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Gave my TRX300 to an up and coming bow hunter last night. After three shots wuold have to ice down wrist and elbow and take pain pills. Gonna miss it. Local D.C. said I'd qualify for a cross bow waiver. Say a prayer to help me get it. Been bow hunting twenty plus years. :help:
 

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Sorry to hear of your medical issue....You will find the crossbow to be a fine weapon & you will still need all your hunting skills! Good luck!
 

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Prayer sent.You will love. :db:
 

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enjoy the crossbow...

keep hunting too... dont let a little arm/shoulder issue get you down.

:)
 

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Hi creeker,
I know you gave your bow away and this information comes late to save that bow and your shooting, but I do have some great news for you. There's a device that I recently purchased because I was doing some reading and became interested in it. It's called the Hickory Creek Vertical In-Line Draw Lock.

I'm still not sure if we should classify it as a crossbow or a vertical bow accessory, because it's a hybrid. In any case you would draw your bow by placing your foot in the attached foot stirrup, in the same manner most crossbows are draw and loaded. Your string loop is attached to a trigger that is attached to a pistol grip style handle on the end of a light weight machined aluminum arm. The trigger is completely adjustable for any draw length bow you might be using. Once at full draw, you are not holding any poundage at all (0). The trigger contains an anti dryfire safety, so there's no risk of it going off until you use your finger to release the safety.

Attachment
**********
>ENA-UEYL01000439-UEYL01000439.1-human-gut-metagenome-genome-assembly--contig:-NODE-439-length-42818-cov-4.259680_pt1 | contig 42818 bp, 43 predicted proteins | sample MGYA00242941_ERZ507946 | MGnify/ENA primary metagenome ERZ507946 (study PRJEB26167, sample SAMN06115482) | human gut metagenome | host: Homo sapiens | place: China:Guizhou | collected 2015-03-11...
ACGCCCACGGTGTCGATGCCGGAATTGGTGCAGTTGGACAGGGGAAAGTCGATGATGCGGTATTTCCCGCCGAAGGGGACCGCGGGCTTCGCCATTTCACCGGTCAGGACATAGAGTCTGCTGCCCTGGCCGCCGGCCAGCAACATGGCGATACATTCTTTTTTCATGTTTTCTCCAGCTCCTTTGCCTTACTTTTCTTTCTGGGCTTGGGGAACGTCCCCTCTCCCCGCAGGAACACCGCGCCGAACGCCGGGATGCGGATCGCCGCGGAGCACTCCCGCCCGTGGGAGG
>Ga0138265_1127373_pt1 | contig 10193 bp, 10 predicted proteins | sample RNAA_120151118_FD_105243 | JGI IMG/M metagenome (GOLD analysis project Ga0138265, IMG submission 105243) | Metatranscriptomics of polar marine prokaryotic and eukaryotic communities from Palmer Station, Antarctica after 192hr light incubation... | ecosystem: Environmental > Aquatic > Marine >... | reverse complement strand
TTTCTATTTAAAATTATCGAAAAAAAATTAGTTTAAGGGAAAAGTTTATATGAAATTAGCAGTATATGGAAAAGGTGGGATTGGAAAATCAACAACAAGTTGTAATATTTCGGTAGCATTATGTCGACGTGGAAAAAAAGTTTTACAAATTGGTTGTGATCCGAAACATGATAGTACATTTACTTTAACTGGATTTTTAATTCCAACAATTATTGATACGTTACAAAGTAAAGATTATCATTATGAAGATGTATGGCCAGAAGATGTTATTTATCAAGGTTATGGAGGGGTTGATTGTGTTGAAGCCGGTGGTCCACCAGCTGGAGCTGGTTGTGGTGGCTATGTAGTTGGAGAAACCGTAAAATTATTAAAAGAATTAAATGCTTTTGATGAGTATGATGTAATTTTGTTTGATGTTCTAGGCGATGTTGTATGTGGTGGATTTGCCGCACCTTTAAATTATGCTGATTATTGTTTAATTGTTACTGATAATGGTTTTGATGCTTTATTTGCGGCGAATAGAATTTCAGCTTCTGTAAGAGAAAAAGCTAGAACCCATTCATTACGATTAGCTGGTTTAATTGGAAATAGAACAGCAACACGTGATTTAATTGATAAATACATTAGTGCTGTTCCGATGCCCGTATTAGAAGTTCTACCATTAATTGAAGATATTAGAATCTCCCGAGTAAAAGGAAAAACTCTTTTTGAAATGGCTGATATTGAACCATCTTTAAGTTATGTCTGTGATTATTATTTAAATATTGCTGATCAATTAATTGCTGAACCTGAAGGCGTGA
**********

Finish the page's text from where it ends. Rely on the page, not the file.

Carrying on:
Because the draw length is always exactly the same and the shooter has no bow weight to contend with, torque is completely eliminated from the shooter. Form and accuracy is greatly improved and the accuracy is exceptional. I would typically shoot my Mathews Monster MR7 at about 70 lbs. @ 28". I simply changed my limbs to a set of 80 lb. limbs and switch the cam modules to a 29" draw. This would have never even been possible for me to draw or handle that much weight normally.

I can draw the bow back as easily with two hands as pulling a 40lb. bow and since I'm not holding at draw weight at full draw, I can shoot it all day with extreme accuracy.

BTW: - The bad news was it cost me a new set of arrows, since my normal Carbon Express Maxima Blue Streak Select Shafts couldn't handle the extra poundage.

You might consider looking into this unit if you'd like to be able to shoot a vertical bow for many more years with virtually no effort.

Regards,

Xbow755
 

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There is another adjustment with the Inline that I incorporated and its easy to do. With the vertical bows your anchor point on the side of your face is important, I had difficulty aligning my anchor point and I was inaccurate because of the issue that the pistol grip is in the Low Position straight down from the Bar and the trigger was there as well. The pistol grip and trigger can be moved, I moved both straight out from my face and it now feels like a release along the side and I 'm still using my anchor point, voila, accuracy and repetetive anchor was back. This system is totally adjustable to fit your needs, be carefull don't cut the Bar until you've established a proper draw length as it may change based on the type of Bow you're using ,some have two arrow rest mounting holes , some only one also some Bows have a more reflexed riser than others so check it out with the full length bar attached and after you're sure of the length required, cut it at that time. It saved my archery season even with painfull shoulder problems and I shoot it with a 70 lb Bow with no loss of speed, in fact I gained I always shot a 60 lb Bow and as long as I was accurate I harvested animals, so yes a 60 lb Bow would be like pulling 30 Lbs by two hands. The nices part is you can hold the Bow on target longer and you can even use a Bipod or Monopod on the foot stirrup just keep it out of line of the bottom Limb, I use the TenPoint Steddy Eddy quick relese system it works awesome. Cactus